A hybrid workplace? Five things you should know before you make the shift
Business Leader received some advice for business owners ahead of their anticipated return to the workplace from Alan Price, CEO of BrightHR. He shared his five important things to consider if you are looking at introducing a ‘hybrid workplace’.
A recent survey by the British Council for Offices shows that participants favoured not only working from the office but also from home, creating a “hybrid” working arrangement which could soon take the spotlight from traditional working norms. Before making the shift to hybrid working, here are five things employers need to think about.
A hybrid working arrangement may not already be covered under existing policies, so you will need to actively think about how this arrangement will impact on the effectiveness of existing policies. This means that a new type of working arrangement may call for new policies or the revision of existing policies. The policies you may need to create or revise range from disciplinary and grievance to IT and employee monitoring.
Where existing staff are concerned, it may be difficult to change their employment contracts without their agreement – depending on what the contracts state about this. It is crucial that you are checking staff contracts before moving them to a permanent hybrid working arrangement. Otherwise, this may give rise to a breach of contract claims. For new hires, hybrid working can be incorporated into their contracts, if necessary, from the start of their employment.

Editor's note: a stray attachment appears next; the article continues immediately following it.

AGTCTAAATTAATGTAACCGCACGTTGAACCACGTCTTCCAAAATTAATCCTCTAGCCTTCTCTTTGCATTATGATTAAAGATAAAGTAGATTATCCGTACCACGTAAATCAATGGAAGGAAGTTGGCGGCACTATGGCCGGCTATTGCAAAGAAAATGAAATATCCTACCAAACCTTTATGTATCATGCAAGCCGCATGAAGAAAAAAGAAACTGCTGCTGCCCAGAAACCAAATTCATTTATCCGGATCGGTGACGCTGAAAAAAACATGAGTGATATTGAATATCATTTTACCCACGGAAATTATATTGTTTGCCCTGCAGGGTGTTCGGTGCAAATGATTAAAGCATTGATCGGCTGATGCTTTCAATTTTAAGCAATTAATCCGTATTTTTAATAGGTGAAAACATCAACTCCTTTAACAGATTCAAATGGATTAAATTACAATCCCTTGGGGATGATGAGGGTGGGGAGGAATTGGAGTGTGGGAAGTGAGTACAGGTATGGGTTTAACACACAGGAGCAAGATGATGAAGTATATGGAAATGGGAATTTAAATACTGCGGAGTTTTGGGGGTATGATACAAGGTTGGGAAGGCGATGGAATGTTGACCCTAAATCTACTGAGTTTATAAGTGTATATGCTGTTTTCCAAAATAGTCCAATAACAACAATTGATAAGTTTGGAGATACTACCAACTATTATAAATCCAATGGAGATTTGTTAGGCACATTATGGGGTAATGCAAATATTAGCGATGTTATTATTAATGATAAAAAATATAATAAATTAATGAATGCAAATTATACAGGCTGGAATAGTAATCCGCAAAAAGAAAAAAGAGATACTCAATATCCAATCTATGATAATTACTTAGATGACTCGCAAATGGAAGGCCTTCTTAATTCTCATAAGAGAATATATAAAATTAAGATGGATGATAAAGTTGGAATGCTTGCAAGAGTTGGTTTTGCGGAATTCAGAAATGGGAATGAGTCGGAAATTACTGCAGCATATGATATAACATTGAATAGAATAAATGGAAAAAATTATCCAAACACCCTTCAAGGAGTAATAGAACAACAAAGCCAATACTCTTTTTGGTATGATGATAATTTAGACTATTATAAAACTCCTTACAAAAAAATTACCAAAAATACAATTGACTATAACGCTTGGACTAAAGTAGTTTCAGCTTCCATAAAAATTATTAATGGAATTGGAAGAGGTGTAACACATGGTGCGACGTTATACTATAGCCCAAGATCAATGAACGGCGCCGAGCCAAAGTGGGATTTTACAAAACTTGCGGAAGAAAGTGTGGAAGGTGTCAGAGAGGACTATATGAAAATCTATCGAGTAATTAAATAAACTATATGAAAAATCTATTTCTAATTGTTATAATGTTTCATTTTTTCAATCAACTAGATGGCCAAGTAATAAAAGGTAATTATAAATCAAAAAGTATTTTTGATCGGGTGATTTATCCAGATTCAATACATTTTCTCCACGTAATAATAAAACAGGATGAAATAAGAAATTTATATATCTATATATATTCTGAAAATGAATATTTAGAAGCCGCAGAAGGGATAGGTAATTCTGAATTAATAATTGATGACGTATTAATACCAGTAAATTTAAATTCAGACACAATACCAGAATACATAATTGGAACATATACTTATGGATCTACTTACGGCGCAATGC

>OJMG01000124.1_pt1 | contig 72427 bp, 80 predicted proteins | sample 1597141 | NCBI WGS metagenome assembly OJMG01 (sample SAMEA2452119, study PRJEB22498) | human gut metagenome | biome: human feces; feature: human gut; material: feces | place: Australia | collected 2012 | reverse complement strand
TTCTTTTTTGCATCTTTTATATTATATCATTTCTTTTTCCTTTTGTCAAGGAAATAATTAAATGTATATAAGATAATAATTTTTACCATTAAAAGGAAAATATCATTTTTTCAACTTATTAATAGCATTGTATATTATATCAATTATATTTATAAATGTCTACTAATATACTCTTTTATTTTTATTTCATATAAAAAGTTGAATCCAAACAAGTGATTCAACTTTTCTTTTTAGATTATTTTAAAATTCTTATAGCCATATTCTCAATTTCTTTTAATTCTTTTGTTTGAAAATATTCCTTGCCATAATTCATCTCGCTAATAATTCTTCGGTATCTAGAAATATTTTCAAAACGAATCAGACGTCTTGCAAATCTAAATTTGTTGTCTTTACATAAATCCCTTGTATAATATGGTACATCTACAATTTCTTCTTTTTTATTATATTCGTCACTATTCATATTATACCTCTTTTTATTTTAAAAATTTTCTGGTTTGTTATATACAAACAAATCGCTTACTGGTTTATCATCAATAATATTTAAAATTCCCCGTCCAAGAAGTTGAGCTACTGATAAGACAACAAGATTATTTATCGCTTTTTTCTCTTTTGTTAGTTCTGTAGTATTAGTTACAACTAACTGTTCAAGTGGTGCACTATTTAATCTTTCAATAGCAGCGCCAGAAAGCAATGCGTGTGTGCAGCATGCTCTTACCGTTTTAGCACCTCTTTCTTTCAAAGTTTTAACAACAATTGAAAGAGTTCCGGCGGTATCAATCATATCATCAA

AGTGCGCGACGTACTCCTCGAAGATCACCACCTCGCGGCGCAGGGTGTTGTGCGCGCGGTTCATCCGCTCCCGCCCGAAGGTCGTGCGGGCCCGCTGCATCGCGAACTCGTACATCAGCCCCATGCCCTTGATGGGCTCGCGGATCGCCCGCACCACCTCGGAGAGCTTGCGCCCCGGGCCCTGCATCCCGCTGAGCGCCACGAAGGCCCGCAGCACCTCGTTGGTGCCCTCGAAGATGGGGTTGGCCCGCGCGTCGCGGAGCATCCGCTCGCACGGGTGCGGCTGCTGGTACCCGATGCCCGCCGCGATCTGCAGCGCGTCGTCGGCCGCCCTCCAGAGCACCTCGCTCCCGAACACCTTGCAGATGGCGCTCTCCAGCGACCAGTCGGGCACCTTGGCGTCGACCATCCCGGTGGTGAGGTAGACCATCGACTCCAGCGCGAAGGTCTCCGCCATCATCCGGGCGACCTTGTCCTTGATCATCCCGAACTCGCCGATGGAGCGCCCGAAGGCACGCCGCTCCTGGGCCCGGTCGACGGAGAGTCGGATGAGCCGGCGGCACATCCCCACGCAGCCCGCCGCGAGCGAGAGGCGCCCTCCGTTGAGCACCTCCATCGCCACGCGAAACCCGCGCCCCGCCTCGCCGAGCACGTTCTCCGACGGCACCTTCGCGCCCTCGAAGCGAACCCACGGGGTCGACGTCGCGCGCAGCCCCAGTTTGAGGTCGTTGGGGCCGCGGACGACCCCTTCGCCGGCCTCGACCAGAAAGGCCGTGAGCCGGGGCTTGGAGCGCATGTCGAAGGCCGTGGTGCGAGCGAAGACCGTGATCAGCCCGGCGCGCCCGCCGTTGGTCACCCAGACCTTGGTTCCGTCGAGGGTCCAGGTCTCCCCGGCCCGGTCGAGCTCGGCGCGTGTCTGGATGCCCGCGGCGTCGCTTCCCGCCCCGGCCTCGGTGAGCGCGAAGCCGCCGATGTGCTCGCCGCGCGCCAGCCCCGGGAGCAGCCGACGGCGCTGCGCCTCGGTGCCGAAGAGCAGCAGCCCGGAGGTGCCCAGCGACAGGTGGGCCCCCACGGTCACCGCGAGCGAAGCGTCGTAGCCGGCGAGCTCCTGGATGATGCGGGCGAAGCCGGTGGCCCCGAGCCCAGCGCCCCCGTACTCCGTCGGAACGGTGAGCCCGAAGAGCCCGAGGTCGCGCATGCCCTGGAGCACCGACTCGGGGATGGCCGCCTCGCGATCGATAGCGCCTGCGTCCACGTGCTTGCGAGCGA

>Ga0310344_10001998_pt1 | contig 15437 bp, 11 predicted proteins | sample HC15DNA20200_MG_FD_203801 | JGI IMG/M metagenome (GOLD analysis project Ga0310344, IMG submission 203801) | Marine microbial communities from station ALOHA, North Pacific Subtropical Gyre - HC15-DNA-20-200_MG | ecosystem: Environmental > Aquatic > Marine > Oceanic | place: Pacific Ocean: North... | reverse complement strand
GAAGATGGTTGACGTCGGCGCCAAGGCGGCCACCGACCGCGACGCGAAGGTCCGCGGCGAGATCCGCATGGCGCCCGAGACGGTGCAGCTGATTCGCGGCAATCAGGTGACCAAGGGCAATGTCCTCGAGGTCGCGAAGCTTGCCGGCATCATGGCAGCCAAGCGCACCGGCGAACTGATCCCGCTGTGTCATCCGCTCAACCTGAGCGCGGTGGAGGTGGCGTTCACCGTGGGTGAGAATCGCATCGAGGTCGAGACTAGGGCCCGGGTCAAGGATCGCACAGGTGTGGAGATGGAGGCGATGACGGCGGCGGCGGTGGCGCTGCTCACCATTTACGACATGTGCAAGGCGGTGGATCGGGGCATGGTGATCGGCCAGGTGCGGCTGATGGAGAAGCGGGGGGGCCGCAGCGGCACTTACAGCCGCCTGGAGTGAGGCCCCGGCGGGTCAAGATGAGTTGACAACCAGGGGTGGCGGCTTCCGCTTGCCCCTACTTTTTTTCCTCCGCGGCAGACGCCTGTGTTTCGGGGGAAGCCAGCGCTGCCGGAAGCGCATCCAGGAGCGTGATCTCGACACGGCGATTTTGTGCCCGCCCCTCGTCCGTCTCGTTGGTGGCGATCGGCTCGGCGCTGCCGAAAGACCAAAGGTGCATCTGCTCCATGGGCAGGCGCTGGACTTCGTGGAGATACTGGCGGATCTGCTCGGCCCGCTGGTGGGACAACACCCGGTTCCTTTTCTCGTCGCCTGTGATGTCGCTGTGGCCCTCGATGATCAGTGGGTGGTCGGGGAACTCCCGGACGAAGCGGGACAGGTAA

Employers have a duty of care towards their staff and must ensure that the working environment is safe while they are in the office. This should remain a priority for hybrid staff, as is it for staff fully situated in the workplace and ensuring that they are given support for any mental health issues they may be facing. This support should be accessible both in the workplace and at home.
- Managing teams
It is important to maintain communication with hybrid staff while they are working from home. This can be achieved by holding regular weekly/daily meetings with them either in person or remotely. Most importantly, to determine the arrangement’s effectiveness, staff should be given clear targets to work towards, which can be evaluated during these regular meetings.
- Training and development
Staff and managers should be well-equipped to transition to hybrid working and know what to expect from it. Training is also crucial to promote the successful delivery of their roles from two (or multiple) locations.
Hybrid working is not a legal obligation on employers, but those who wish to accept it should ensure that the mechanisms in place encourage its success for both their business and staff.